But anyway. Today is Heavy Rain. For those that get upset when a reviewer doesn’t finish a game before talking about it, relax—I’m not a reviewer. This is not a review. This is a collection of thoughts, an opinion. I don’t feel obligated to slog through hours and hours of a game just to justify my opinion as a designer about it. If said game is that bad up front, that’s the game’s failing, not mine, to be frank. And, yeah. I found Heavy Rain that bad. Ambitious, sure. But bad.

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2D Platformers as the Indie Game of Choice

Diamond_Braid_Rope_Paper_carrier_rope This came up in both my Twitter-watching recently, and in my blog perusal habits. In particular, it’s Nels Anderson’s post on the topic that got me thinking about it particularly. The quick run-down on the issue is the question posed in the title of the blog post: Why are so many indie “darlings” 2D platformers?

The article suggests a lot of reasons, and I tend to agree with a lot of them. I’ll add one more to the list.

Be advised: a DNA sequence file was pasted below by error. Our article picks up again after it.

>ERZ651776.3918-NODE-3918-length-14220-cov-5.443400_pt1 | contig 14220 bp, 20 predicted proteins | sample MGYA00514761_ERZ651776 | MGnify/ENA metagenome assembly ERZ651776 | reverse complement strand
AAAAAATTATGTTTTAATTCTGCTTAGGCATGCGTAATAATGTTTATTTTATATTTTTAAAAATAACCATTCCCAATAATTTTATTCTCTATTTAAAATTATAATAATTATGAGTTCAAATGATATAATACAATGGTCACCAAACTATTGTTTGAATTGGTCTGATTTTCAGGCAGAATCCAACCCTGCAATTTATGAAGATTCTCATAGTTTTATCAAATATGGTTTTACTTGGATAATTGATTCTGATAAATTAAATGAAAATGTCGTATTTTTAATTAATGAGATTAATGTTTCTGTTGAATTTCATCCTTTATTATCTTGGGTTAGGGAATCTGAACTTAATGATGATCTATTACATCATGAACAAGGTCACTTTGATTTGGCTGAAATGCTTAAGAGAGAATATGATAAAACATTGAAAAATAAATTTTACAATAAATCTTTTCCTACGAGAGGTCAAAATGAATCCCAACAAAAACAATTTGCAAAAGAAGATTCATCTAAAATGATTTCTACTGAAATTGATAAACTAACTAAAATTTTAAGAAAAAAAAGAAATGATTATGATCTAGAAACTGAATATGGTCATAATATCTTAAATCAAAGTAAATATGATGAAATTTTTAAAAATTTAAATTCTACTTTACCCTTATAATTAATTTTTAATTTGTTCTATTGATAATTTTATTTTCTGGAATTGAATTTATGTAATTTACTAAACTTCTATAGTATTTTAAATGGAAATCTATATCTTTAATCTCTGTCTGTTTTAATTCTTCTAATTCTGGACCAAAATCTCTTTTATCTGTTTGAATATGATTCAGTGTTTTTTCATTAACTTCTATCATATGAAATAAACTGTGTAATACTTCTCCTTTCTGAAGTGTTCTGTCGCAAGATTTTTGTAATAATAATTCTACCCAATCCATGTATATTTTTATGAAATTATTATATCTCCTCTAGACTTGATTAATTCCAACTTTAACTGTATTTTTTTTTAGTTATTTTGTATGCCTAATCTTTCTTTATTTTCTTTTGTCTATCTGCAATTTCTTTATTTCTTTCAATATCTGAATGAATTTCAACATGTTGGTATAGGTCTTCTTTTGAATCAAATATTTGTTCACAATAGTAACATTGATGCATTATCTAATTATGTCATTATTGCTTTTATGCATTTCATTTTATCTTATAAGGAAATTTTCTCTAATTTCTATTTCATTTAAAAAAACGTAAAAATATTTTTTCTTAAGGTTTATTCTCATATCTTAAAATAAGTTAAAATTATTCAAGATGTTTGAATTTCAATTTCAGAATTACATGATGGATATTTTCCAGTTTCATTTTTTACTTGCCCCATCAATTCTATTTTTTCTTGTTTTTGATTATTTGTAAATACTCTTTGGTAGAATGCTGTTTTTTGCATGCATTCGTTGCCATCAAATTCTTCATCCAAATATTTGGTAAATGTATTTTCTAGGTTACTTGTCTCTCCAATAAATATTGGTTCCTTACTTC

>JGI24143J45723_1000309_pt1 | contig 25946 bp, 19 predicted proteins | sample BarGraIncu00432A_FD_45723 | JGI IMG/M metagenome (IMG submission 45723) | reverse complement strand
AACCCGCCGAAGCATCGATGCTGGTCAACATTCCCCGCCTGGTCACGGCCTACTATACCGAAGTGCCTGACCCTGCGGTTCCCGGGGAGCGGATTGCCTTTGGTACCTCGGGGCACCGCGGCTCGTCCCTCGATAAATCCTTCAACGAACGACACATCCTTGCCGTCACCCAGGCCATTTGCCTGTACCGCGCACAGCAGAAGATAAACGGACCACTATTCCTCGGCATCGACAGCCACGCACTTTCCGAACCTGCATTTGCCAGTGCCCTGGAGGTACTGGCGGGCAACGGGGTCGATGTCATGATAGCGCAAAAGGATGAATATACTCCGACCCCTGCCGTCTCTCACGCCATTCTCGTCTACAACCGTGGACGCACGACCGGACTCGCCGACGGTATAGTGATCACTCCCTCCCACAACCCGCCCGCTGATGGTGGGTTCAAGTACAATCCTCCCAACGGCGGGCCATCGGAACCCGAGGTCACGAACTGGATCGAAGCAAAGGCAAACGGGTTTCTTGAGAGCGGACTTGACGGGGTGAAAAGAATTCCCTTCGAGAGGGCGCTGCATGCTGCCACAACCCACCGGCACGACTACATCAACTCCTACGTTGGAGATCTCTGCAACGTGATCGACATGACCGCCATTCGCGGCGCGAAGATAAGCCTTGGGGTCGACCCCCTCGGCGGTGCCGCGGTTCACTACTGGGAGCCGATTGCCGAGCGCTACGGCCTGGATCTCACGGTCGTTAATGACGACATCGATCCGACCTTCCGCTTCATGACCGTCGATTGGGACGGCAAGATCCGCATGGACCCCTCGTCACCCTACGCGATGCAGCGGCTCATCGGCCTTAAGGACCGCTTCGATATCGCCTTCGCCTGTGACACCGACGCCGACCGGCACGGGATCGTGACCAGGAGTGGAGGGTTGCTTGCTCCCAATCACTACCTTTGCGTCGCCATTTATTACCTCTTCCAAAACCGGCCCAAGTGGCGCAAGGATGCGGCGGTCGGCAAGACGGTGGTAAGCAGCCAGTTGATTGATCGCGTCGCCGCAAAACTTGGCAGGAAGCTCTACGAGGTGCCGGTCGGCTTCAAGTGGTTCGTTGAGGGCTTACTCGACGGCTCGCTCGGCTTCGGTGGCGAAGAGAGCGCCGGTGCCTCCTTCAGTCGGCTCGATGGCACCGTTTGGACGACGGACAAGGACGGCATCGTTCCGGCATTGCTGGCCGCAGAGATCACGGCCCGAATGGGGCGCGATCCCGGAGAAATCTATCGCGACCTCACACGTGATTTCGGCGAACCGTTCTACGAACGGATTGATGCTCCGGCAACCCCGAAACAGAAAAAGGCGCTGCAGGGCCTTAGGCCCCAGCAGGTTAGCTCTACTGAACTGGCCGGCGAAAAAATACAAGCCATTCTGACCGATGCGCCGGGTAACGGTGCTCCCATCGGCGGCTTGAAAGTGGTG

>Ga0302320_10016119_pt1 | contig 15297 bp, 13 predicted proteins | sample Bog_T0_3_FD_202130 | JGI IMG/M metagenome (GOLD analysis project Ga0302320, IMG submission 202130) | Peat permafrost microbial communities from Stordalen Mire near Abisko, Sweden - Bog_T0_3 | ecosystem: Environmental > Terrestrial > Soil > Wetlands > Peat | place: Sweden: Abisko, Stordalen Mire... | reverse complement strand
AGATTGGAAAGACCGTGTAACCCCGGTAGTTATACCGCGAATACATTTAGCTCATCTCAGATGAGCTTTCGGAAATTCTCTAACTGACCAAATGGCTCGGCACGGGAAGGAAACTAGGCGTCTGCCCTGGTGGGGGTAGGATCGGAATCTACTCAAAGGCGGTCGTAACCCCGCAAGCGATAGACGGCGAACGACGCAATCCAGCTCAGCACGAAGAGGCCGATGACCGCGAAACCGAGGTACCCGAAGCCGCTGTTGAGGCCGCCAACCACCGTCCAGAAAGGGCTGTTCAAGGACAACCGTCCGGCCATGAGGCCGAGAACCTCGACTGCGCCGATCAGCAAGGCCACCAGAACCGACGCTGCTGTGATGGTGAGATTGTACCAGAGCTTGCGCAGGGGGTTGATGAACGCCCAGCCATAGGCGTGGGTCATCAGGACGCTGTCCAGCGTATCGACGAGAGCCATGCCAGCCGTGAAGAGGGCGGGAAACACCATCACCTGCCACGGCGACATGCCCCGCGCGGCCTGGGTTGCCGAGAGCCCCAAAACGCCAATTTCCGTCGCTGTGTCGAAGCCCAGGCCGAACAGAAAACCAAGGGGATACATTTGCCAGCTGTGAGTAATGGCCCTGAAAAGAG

The state of the AAA game industry being what it is, there’s a lot of varied dissatisfaction with it roaming around. One of the high points of that dissatisfaction that I hear most often is an unfavorable comparison with something of a golden age of gaming, when tech wasn’t riding nearly as high and “realistic graphics” was a laughable concept, more or less. In short, “they don’t make them like they used to” is almost an indie battle cry being sung from hilltops in some corners, and it’s not something I can particularly disagree with. It’s worth noting that this isn’t necessarily the opinion of the developers alone or even primarily. The position the players tend to take is almost more important, and a lot of those players are looking for a “retro” experience that reminds them of the “classic gold” games they grew up with or have heard so much about.